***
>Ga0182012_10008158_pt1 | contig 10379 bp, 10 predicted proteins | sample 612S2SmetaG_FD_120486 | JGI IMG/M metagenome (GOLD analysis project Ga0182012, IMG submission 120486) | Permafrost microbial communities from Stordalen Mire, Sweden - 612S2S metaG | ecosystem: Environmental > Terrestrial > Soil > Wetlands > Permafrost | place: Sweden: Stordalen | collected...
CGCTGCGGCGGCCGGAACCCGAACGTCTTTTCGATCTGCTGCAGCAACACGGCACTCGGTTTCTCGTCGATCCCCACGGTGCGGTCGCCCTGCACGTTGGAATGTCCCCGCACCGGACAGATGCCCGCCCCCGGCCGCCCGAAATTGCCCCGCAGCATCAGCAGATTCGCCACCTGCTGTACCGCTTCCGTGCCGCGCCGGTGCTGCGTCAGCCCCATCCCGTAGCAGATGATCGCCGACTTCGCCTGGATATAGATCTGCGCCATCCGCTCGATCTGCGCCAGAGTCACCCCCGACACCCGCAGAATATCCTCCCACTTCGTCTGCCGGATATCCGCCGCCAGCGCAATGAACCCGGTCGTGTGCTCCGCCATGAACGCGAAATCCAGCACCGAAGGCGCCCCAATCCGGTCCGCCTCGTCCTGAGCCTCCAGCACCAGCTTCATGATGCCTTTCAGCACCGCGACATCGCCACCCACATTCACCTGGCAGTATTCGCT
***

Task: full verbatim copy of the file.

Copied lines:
>Ga0182012_10008158_pt1 | contig 10379 bp, 10 predicted proteins | sample 612S2SmetaG_FD_120486 | JGI IMG/M metagenome (GOLD analysis project Ga0182012, IMG submission 120486) | Permafrost microbial communities from Stordalen Mire, Sweden - 612S2S metaG | ecosystem: Environmental > Terrestrial > Soil > Wetlands > Permafrost | place: Sweden: Stordalen | collected...
CGCTGCGGCGGCCGGAACCCGAACGTCTTTTCGATCTGCTGCAGCAACACGGCACTCGGTTTCTCGTCGATCCCCACGGTGCGGTCGCCCTGCACGTTGGAATGTCCCCGCACCGGACAGATGCCCGCCCCCGGCCGCCCGAAATTGCCCCGCAGCATCAGCAGATTCGCCACCTGCTGTACCGCTTCCGTGCCGCGCCGGTGCTGCGTCAGCCCCATCCCGTAGCAGATGATCGCCGACTTCGCCTGGATATAGATCTGCGCCATCCGCTCGATCTGCGCCAGAGTCACCCCCGACACCCGCAGAATATCCTCCCACTTCGTCTGCCGGATATCCGCCGCCAGCGCAATGAACCCGGTCGTGTGCTCCGCCATGAACGCGAAATCCAGCACCGAAGGCGCCCCAATCCGGTCCGCCTCGTCCTGAGCCTCCAGCACCAGCTTCATGATGCCTTTCAGCACCGCGACATCGCCACCCACATTCACCTGGCAGTATTCGCT